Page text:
The Vaccines, “Combat Sports”

The Vaccines
Combat Sports

Hugely successful in the UK, The Vaccines’ every move was front-page news on the recently defunct print edition of NME (RIP), and their 2011 album was the best-selling debut of the year. But they have yet to replicate a stateside trajectory comparable to their older compatriots Franz Ferdinand and Arctic Monkeys, with whom they share rock and roll DNA. Combat Sports, The Vaccines’ latest, may be their fourth—yet for many yanks it will be an introduction to the band.

Billed as a return to their post-punk roots after the more extravagant leanings of predecessor English Graffiti, this album is for the most part loud, fast, and upbeat, with lots of eighth-note guitar lines and shouty vocals. It is also, despite its energy, more than occasionally boring.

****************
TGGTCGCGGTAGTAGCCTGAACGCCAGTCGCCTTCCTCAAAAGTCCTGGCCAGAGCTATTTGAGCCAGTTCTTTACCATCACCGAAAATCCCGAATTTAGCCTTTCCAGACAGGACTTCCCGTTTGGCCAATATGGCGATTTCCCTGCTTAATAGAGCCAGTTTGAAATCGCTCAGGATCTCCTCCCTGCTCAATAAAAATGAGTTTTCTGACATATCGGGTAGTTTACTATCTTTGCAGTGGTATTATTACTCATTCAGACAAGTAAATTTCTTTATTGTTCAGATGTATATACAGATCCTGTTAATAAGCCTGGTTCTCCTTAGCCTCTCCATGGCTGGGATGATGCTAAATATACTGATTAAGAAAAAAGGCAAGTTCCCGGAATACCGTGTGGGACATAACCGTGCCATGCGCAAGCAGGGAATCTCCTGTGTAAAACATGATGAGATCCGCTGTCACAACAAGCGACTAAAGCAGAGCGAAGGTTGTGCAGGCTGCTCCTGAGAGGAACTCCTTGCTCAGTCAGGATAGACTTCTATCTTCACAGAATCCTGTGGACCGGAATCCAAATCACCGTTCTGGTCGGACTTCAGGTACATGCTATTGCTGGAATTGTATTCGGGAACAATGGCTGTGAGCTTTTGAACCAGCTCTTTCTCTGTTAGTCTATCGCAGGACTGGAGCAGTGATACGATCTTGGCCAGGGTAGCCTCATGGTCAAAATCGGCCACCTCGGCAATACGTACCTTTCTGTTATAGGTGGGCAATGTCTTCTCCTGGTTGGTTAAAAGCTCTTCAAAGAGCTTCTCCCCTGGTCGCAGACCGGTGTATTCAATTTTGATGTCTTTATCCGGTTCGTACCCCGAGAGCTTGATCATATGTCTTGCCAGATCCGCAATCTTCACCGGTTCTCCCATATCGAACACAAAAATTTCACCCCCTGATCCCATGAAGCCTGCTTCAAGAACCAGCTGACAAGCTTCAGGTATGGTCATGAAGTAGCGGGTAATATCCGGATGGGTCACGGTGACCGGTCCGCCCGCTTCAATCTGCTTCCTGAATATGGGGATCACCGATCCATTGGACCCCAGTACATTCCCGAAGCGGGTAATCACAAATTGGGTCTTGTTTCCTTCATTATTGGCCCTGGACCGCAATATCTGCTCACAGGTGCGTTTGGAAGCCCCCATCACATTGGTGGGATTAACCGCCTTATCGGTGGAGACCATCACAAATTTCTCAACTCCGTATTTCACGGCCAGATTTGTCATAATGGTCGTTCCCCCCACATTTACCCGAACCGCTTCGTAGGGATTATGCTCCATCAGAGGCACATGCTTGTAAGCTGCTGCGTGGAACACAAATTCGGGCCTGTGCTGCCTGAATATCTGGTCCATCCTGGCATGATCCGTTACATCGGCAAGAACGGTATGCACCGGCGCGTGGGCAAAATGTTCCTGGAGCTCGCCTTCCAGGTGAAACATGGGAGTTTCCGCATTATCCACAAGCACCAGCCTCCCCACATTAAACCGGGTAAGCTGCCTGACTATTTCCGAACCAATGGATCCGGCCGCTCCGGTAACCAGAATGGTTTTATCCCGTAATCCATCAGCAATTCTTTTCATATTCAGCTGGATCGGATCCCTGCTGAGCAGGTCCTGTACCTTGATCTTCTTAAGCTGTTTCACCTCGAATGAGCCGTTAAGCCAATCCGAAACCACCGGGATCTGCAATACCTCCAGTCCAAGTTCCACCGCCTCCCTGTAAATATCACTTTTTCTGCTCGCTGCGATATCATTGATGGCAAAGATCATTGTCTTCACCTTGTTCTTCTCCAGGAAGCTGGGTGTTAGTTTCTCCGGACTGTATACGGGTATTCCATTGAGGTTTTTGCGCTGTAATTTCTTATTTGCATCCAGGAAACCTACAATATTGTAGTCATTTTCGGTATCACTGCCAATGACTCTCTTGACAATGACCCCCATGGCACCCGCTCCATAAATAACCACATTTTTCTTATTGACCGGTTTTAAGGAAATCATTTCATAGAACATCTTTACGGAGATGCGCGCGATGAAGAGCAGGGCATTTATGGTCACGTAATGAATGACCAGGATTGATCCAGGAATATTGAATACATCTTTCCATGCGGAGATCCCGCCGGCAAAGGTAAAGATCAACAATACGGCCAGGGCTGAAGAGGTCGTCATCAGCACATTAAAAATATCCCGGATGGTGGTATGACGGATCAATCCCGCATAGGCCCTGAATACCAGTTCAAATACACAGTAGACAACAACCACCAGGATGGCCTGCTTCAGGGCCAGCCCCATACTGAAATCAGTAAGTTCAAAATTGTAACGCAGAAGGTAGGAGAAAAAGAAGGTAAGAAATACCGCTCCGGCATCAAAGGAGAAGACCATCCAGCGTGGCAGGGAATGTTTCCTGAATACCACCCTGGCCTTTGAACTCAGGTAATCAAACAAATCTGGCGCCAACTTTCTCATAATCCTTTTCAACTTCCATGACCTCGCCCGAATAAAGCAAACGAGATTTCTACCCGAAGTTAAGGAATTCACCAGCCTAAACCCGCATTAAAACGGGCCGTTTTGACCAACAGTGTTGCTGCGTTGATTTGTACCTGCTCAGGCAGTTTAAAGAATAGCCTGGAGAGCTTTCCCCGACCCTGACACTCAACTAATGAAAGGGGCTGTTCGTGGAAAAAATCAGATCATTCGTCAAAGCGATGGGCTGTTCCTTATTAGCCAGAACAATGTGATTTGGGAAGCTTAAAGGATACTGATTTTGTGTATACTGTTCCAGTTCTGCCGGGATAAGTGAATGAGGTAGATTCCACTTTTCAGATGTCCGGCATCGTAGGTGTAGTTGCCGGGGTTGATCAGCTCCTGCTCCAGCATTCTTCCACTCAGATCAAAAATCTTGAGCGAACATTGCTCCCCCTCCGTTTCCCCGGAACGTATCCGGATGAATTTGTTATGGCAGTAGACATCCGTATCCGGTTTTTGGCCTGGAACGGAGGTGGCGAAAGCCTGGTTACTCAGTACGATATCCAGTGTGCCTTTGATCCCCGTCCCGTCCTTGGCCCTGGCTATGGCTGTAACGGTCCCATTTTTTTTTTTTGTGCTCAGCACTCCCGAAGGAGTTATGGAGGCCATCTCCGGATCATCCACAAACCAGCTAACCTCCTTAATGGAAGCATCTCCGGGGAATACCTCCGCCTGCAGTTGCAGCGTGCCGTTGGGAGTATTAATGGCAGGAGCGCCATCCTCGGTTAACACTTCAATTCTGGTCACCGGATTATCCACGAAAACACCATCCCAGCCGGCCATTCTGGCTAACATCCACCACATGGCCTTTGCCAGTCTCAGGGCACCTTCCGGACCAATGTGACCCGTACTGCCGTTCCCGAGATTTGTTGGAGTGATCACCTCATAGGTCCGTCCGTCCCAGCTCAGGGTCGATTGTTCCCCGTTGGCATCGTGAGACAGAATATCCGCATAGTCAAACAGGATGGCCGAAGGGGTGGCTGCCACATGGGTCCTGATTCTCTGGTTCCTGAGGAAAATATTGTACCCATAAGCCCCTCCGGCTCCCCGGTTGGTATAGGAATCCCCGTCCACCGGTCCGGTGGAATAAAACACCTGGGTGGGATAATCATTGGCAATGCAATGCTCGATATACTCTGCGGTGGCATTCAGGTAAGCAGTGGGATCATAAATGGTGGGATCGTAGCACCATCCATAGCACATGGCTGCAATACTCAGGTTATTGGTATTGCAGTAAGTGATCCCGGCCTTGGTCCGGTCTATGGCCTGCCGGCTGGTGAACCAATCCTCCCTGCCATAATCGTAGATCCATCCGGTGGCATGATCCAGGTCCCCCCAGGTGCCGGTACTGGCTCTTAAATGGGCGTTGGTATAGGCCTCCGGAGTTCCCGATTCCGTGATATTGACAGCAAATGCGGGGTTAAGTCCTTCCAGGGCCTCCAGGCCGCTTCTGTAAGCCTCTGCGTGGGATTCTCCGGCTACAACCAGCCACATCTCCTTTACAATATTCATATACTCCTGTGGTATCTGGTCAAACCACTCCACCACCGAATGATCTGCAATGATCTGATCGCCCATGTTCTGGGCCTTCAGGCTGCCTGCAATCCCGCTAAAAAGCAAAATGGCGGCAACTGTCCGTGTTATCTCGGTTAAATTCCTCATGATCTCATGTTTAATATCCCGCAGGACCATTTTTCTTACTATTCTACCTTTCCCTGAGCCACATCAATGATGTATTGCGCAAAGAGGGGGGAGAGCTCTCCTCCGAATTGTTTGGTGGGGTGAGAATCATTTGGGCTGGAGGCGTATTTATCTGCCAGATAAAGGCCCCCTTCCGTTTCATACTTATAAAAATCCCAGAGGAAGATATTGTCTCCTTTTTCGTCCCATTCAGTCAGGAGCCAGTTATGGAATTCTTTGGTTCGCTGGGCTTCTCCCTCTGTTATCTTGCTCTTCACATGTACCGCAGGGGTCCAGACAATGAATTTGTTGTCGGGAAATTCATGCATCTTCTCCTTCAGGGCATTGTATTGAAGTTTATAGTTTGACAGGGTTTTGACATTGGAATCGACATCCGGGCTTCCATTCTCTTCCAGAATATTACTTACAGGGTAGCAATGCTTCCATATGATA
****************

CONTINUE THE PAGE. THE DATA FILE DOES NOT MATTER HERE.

Sports starts on a promising note, with the Strokes-y (a descriptor that could apply to many songs on the album) and melodic “Put It on a T-Shirt,” which is followed by the undeniably infectious first single “I Can’t Quit.” From there, things start to plateau; “Your Love Is My Favourite Band” adds ’80s-style keyboards over a Rick Astley melody, while “Surfing in the Sky” and “Maybe (Luck of the Draw)” fail to connect. Mid-album ballad “Young American” is the most confounding track of the eleven: though sensitive and heartfelt, the sometimes-icky lyrics, such as “Suffocate me in between your thighs,” distract from potential enjoyment of the music.

We get a reprieve with “Nightclub,” which sports a driving Franz-like riff and great guitar play and vocals. Alas—triteness takes over shortly after on “Take It Easy,” where the lyrics “I wanna fly you to the moon, but I don’t want to pay for gas” are just one example of many questionable phrasing choices. Album closer “Rolling Stones” confuses an attempt at badassery with more shouting.


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